Defending the bombers
A new Israeli Foreign Ministry study has found that Islamic theologians publicly support and sympathise with suicide bombers, a factor which could legitimise such acts and result in an increase in attacks. "Because suicide is prohibited in Islam--as it is in Judaism-- religious leaders do not use the term 'suicide' but 'martyrdom'," the study found. It quoted several clerics, including Sheikh Mohammed Sa'ad Tantawi of Cairo, who said: "One who blows himself up among enemies, to defend his land, is considered a martyr." Since April 1993, 162 people (not including the perpetrators) have been killed and more than 1068 wounded in 20 suicide bombings.
'Revoke Arafat's peace prize'
Opponents of Oslo have instituted a campaign to urge the Nobel committee to revoke the award of its 1994 peace prize to PLO chairman Yasser Arafat. Nobel award committee member Kaare Kristiansen, who resigned from the committee to protest the decision to award the 1994 prize to Arafat, has joined the campaign. Acknowledging that the revoking of an award was unprecedented, the Alliance said, however, that Arafat's "continued complicity in acts of barbaric slaughter ... surely warrants an unprecedented sanction If the award to Arafat is not revoked, the Nobel Prize process will forever, in the eyes of history, be defiled." For more, email the Jewish Action Alliance, at:
On July 5, 1975, Mustafa Liftawi (Abu Firas) planted a bomb in Zion Square in Jerusalem, killing 14 people. Liftawi, a senior member of the military wing of Yasser Arafat's Fatah faction of the PLO, is today governor of Ram'Allah, a PA-controlled town on the northern outskirts of Jerusalem. One of his tasks, ostensibly, is to combat Islamic terrorism. Numerous attacks have occurred near, or been linked to, Ram'Allah.
Munich outrage remembered
On September 5, mourners marked the 25th anniversary of the PLO Black September faction's murder of 11 Israeli Olympic athletes in Munich, Germany. The widow of one of the victims, fencing coach Andre Spitzer, criticised officials in Germany and Israel for not finding all of the perpetrators and those behind the attack. "We will not rest until all those responsible are brought to justice," Ankie Rekhess-Spitzer told the gathering. The athletes were seized by eight terrorists, and after a 20-hour standoff, a botched rescue effort by the Germans resulted in their deaths. A German officer and five of the terrorists were also killed. The Mossad methodically hunted down and reportedly killed some PLO men responsible, but at least two of them, Amin al-Hindi and Mohammed Daoud Mahmoud Audu (Abu Daoud) are alive and well in the PA zone: Daoud lives in Ram'Allah, and Major-General Al-Hindi heads the PA general intelligence service. When asked about Hindi's return to Gaza with Israel's approval, then Foreign Minister Shimon Peres replied that there was no Jewish blood on Hindi's hands, since he had only planned the 1972 Munich operation (The Jerusalem Post, July 14, 1994).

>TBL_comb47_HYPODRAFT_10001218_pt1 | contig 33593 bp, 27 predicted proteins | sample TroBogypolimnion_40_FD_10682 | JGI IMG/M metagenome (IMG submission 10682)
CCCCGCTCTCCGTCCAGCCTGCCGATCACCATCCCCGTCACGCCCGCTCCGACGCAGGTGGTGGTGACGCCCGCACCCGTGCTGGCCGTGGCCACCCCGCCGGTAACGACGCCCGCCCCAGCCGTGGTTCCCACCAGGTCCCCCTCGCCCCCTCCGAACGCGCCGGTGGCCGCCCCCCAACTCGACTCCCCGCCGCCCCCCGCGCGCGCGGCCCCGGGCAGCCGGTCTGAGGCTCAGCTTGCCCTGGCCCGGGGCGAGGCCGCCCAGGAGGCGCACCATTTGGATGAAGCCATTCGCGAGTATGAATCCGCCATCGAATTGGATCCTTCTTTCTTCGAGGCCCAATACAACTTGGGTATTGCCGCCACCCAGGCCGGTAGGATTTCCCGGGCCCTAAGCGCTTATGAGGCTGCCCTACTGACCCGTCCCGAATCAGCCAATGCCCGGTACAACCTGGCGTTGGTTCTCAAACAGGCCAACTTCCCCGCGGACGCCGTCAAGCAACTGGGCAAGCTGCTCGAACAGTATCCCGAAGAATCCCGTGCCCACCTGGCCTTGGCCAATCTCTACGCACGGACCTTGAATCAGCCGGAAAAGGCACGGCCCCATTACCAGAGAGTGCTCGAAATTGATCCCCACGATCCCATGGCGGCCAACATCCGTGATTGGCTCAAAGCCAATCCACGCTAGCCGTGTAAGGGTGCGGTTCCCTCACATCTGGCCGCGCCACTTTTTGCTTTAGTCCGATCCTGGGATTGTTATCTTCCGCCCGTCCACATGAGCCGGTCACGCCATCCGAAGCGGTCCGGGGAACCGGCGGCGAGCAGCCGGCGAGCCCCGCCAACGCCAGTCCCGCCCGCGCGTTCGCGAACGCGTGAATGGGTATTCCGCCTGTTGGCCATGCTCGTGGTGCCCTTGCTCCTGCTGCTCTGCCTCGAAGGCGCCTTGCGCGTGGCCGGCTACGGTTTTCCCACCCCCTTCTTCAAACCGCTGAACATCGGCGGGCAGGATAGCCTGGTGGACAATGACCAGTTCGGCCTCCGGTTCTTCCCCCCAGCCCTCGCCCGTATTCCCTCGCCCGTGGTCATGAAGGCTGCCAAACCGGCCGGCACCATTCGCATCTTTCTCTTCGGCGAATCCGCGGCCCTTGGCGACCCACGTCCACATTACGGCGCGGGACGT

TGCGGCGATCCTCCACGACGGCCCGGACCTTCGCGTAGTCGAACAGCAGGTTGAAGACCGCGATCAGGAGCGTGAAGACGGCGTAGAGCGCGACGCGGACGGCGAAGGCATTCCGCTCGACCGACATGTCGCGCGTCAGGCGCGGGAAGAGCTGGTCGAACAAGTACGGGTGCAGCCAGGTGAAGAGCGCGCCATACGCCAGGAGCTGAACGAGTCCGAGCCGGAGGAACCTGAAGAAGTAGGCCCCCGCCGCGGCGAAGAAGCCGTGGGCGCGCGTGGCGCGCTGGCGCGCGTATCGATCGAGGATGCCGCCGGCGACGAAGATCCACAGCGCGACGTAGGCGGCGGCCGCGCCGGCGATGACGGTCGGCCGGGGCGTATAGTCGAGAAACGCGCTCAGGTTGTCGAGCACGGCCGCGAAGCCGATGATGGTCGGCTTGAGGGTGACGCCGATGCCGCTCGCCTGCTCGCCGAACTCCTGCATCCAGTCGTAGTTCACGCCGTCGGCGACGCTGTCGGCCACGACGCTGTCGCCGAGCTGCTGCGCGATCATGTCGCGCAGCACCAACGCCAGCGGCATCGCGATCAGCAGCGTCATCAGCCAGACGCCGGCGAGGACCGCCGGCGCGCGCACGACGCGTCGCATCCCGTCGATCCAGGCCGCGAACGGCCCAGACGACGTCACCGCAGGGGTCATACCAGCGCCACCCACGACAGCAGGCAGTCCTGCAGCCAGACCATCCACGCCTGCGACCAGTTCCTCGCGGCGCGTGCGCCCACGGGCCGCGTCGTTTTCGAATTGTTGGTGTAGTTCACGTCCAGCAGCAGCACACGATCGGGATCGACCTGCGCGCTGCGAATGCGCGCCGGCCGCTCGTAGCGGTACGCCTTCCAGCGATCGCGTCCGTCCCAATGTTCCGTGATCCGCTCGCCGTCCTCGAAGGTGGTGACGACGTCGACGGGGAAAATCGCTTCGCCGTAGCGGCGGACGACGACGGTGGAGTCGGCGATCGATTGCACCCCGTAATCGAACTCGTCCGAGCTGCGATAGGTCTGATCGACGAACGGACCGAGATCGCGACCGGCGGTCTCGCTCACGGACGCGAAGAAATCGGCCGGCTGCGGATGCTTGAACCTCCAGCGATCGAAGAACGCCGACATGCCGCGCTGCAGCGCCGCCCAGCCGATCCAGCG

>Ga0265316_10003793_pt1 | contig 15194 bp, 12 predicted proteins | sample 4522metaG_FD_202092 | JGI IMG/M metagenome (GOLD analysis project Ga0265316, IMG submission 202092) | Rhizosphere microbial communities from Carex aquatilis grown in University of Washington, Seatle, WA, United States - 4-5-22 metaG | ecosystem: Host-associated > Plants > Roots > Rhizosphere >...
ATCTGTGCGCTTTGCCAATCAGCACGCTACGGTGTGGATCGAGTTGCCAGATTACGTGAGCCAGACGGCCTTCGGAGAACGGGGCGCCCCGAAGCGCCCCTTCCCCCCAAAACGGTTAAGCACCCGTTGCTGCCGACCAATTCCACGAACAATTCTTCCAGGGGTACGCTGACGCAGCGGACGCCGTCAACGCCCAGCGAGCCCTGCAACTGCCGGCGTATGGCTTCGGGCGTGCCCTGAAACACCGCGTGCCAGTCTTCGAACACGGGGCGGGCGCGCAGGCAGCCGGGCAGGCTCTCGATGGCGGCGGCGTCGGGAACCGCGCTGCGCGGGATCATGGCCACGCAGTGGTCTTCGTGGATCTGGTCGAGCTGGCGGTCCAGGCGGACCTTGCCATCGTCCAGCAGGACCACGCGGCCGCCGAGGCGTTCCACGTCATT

Palestinians 'most policed people on earth'
For every 45 people living under Yasser Arafat's Palestinian Authority, there is one PA "policeman". Speaking on a recent America Online interactive chat, PM Binyamin Netanyahu's advisor David Bar-Illan, said: "The PA and Arafat have the largest police force in the world per capita. It is one policeman for every 45 people. To say that he does not have the power to control terrorism in such a small area and such a small community is to insult the intelligence of every knowledgeable person." Arafat's bloated "police force"--estimates vary between 35,500 and 85,000--is far larger than the 24,000 agreed upon in Oslo.
Security "black hole"
Recent suicide bombing attacks in Jerusalem have exposed an intelligence "black hole" in PA-ruled areas, where Israeli security services cannot depend on their PA counterparts to cooperate in the fight against Islamist terror. While the Israeli government sees collaboration in the security arena as possibly the most important component of the Oslo accords, the PA has made it clear it does not share this view. The network of Arab agents in Judea-Samaria and Gaza, painstakingly built up over the years by Israel, has all but collapsed under Yasser Arafat. Numerous informants have been murdered or jailed. Some have moved to Israel-controlled areas, while others have gone into hiding or cut links with their handlers. On September 10, the Los Angeles Times quoted former Shin Bet (internal security service) head Ya'akov Perry as saying: "The peace process was based on the fact that if we withdrew from the territories, the Palestinian security forces would do the job we've done, and cooperation would bridge the gap ... the fact they are not fighting terrorism, gathering intelligence, arresting people and neutralising [the terror groups], it's a disaster."